9. The truth is that the electricity powerplant capacity infrastructure build up is experiencing a 68% shortfall in achieving planned targets. Government’s 11th Five Year Plan target is 11,000 MW per year (from all sources, coal, nuclear and hydroelectricity); actual achievement is 3543MW in 2008-09.
10. Finance to build up power sector infrastructure is not the problem. Nor is re-rating the Sensex going to address the fundamentals of this problem!
11. Industrial management in India is the problem. Centralized direction & control from New Delhi is not serving the purpose of achieving powerplant capacity build-up targets, as admitted by the Planning Commission itself!
12. Potential Solutions Some elements of a quick and effective solution:
a. With a single change in the Railways Ministry, Lalu Prasad Yadav, the entire railway system in India was transformed. Surely government and industry can find another Lalu Prasad to take over the Power Ministry?
b. Merge the Ministry of Renewable Energy Resources with the Power Ministry so that the constraint of ‘silo-mentality” is removed and the Power Sector is transformed into large scale applications of renewable energy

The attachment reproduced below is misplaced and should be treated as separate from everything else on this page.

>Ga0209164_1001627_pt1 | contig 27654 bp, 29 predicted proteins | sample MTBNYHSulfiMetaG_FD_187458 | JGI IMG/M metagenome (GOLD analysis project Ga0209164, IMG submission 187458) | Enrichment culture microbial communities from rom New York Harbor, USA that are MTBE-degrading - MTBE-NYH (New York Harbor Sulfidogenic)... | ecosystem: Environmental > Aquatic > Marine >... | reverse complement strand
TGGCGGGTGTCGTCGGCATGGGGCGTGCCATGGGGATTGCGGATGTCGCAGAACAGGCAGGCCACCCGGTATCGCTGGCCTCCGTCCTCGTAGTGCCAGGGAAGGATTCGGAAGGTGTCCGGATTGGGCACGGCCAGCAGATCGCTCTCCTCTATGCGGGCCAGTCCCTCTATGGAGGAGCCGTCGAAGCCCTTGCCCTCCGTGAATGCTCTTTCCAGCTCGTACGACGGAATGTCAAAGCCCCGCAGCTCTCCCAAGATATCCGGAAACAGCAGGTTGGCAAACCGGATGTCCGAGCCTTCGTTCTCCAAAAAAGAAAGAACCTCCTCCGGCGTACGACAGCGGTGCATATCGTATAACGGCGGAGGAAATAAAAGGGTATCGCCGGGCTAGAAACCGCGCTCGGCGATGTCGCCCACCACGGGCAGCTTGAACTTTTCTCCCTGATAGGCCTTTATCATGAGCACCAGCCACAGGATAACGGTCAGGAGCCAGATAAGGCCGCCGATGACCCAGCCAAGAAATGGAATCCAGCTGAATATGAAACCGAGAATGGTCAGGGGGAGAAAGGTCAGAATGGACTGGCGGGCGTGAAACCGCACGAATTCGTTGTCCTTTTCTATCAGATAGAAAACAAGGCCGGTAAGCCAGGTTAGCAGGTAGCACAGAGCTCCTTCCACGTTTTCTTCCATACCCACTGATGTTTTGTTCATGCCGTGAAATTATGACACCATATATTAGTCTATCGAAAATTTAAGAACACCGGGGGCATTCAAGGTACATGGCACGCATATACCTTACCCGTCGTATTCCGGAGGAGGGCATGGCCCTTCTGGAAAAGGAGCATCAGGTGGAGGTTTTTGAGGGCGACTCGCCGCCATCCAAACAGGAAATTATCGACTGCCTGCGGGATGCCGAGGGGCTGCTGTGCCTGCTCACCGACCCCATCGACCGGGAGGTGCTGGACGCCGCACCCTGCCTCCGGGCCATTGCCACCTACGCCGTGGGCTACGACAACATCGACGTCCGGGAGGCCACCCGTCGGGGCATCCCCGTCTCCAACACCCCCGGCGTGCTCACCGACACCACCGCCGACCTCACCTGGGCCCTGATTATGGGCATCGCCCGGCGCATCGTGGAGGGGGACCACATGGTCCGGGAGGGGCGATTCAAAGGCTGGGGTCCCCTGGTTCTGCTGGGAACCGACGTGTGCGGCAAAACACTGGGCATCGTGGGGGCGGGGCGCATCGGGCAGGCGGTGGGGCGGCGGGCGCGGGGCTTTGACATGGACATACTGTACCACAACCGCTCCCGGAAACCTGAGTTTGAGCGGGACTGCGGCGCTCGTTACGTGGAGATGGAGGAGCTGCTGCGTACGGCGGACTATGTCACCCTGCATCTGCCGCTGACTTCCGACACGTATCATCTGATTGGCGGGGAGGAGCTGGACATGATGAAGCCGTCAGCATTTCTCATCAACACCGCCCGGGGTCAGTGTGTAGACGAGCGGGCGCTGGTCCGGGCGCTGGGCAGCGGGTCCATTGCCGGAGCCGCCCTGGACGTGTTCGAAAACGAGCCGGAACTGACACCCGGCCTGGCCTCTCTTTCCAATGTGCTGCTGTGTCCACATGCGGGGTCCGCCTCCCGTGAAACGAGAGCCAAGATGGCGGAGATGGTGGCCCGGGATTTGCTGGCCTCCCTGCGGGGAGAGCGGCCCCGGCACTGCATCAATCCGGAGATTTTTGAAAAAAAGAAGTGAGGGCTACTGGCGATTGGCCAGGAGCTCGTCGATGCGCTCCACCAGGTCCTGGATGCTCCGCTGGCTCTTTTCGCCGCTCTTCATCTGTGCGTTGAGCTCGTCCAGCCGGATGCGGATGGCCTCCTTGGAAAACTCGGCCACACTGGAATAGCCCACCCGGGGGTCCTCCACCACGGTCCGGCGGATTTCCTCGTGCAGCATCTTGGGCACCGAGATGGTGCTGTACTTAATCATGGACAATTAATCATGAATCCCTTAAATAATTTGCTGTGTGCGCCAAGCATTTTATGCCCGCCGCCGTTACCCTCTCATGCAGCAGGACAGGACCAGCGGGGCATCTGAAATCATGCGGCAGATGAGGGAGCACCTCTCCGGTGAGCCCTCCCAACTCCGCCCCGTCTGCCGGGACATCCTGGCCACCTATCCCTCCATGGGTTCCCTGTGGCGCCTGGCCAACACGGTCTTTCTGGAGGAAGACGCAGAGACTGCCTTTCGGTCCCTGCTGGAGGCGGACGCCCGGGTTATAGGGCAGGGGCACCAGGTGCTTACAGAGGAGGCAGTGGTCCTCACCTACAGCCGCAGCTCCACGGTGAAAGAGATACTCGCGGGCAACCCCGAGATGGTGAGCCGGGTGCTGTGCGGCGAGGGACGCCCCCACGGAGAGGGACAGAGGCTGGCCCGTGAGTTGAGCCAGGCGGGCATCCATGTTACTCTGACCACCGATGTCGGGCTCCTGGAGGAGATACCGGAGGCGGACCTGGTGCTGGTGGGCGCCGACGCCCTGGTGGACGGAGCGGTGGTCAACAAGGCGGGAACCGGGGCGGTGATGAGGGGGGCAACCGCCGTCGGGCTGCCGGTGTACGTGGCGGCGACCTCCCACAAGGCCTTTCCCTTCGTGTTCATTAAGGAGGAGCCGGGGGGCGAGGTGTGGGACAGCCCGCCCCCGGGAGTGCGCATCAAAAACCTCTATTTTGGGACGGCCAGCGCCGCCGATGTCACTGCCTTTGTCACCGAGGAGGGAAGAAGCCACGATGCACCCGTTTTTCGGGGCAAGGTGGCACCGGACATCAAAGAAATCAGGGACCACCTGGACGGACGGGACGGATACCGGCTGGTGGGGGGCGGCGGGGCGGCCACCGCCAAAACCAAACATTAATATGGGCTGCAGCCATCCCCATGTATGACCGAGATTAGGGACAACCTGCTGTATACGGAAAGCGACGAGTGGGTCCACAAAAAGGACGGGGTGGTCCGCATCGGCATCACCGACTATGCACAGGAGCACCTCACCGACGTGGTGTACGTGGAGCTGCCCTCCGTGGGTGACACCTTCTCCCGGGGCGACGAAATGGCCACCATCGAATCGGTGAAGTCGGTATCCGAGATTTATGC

c. Expanding & new public and private industries need to be supported with massive investments from government and FDI encouraged in a big way for wind and solar power.
d. Only 30% of r electric power requirements for expansion of existing industries or creating new industries should be met with existing coal/nuclear/hydro electric sources. The industries should be encouraged by incentives to find the remaining 70% of their power needs by themselves. This is an immediate requirement



Vilas Havanur

Jun 11, 2009

Quite an informative article as always received from Equitymaster.


Dinker Rao

Jun 11, 2009

"Value investing is a life-long process, you buy little or nothing when the stocks have run up but you buy much when the stocks when the market is down but the business model is still a good idea. you will be wealthy if you keep it this simple" Dinker Rao

please include this quote from an Unknown indian